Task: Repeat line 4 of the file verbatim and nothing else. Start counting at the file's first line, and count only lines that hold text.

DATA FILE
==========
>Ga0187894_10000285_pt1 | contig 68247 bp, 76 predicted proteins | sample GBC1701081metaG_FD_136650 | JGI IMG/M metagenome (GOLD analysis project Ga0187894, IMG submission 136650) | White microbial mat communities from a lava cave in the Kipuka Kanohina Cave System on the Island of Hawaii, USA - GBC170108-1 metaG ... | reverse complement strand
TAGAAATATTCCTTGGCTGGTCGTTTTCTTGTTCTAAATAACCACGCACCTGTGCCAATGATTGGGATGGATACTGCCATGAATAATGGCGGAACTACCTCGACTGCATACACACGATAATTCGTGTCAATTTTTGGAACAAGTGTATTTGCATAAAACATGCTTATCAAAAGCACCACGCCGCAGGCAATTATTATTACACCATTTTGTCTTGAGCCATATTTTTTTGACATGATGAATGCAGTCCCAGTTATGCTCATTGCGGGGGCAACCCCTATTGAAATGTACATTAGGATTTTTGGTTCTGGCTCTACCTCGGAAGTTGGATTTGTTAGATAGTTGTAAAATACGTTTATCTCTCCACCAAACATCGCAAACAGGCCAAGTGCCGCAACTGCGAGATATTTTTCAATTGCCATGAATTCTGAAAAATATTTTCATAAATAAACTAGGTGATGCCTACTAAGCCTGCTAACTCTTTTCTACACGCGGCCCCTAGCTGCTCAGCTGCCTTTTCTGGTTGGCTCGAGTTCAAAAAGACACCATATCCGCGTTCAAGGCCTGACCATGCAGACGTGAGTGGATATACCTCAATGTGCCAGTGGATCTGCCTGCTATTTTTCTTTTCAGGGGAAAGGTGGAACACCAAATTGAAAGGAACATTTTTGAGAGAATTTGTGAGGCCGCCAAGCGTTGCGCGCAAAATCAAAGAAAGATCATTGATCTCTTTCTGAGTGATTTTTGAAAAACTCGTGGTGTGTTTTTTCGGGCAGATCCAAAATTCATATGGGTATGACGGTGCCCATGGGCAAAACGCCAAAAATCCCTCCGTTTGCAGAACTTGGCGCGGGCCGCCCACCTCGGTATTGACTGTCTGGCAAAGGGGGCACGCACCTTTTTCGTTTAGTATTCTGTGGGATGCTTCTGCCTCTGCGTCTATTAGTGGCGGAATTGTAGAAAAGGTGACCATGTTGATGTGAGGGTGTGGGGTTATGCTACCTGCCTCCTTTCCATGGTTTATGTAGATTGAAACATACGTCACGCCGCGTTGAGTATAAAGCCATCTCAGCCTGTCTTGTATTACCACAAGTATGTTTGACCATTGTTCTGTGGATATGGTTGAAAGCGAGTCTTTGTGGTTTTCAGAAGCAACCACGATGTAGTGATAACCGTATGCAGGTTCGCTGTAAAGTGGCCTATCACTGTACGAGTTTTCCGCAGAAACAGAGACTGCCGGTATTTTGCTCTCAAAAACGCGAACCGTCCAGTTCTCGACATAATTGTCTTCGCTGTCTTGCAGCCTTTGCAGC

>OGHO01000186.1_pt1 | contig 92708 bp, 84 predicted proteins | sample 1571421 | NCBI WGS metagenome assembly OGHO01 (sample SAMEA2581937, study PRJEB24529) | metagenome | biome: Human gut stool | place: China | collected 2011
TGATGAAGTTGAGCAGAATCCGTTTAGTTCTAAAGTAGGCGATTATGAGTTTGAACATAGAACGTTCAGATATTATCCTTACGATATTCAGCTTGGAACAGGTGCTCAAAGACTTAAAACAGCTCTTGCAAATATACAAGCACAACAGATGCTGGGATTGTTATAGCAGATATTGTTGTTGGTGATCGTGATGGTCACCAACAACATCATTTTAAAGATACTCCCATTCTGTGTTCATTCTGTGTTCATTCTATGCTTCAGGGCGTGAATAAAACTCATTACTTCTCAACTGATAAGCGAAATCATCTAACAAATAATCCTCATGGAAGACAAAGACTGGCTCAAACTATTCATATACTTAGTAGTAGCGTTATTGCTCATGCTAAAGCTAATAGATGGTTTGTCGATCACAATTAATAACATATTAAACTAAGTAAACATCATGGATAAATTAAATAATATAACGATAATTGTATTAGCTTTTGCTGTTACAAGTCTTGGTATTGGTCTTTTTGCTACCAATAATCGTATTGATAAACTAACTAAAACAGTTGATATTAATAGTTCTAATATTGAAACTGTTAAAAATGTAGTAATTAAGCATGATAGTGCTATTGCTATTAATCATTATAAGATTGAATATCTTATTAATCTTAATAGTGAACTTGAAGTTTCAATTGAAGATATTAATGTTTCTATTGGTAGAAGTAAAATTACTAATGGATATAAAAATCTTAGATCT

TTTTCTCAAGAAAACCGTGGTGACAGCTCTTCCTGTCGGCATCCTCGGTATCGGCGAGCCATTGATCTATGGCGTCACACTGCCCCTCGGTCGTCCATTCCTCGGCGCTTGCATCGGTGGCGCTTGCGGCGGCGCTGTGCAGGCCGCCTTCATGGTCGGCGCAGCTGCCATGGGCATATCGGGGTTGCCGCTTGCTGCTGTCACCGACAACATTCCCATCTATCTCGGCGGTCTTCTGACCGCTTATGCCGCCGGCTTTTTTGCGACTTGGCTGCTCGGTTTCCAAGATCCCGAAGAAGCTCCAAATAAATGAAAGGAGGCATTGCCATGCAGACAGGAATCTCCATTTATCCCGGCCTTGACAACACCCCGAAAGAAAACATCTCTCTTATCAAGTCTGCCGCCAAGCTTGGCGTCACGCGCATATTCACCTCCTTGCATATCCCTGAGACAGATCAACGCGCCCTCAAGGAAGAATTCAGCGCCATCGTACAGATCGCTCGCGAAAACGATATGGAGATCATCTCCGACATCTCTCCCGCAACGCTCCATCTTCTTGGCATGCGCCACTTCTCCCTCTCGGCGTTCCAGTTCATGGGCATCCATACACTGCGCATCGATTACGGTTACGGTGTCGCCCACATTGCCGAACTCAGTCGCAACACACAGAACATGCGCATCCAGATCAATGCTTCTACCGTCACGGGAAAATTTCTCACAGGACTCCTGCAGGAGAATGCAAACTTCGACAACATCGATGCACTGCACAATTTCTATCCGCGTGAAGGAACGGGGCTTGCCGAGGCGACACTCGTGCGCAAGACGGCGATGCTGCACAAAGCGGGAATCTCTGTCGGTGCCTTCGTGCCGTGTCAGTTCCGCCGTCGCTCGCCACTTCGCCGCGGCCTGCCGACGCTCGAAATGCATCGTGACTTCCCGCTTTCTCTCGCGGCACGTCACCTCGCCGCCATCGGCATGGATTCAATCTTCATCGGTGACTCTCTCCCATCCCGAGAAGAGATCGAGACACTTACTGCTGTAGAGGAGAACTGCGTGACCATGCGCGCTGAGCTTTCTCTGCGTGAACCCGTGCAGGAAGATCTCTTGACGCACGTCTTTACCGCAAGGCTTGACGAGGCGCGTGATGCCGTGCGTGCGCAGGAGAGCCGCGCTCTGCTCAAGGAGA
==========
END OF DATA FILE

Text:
TGATGAAGTTGAGCAGAATCCGTTTAGTTCTAAAGTAGGCGATTATGAGTTTGAACATAGAACGTTCAGATATTATCCTTACGATATTCAGCTTGGAACAGGTGCTCAAAGACTTAAAACAGCTCTTGCAAATATACAAGCACAACAGATGCTGGGATTGTTATAGCAGATATTGTTGTTGGTGATCGTGATGGTCACCAACAACATCATTTTAAAGATACTCCCATTCTGTGTTCATTCTGTGTTCATTCTATGCTTCAGGGCGTGAATAAAACTCATTACTTCTCAACTGATAAGCGAAATCATCTAACAAATAATCCTCATGGAAGACAAAGACTGGCTCAAACTATTCATATACTTAGTAGTAGCGTTATTGCTCATGCTAAAGCTAATAGATGGTTTGTCGATCACAATTAATAACATATTAAACTAAGTAAACATCATGGATAAATTAAATAATATAACGATAATTGTATTAGCTTTTGCTGTTACAAGTCTTGGTATTGGTCTTTTTGCTACCAATAATCGTATTGATAAACTAACTAAAACAGTTGATATTAATAGTTCTAATATTGAAACTGTTAAAAATGTAGTAATTAAGCATGATAGTGCTATTGCTATTAATCATTATAAGATTGAATATCTTATTAATCTTAATAGTGAACTTGAAGTTTCAATTGAAGATATTAATGTTTCTATTGGTAGAAGTAAAATTACTAATGGATATAAAAATCTTAGATCT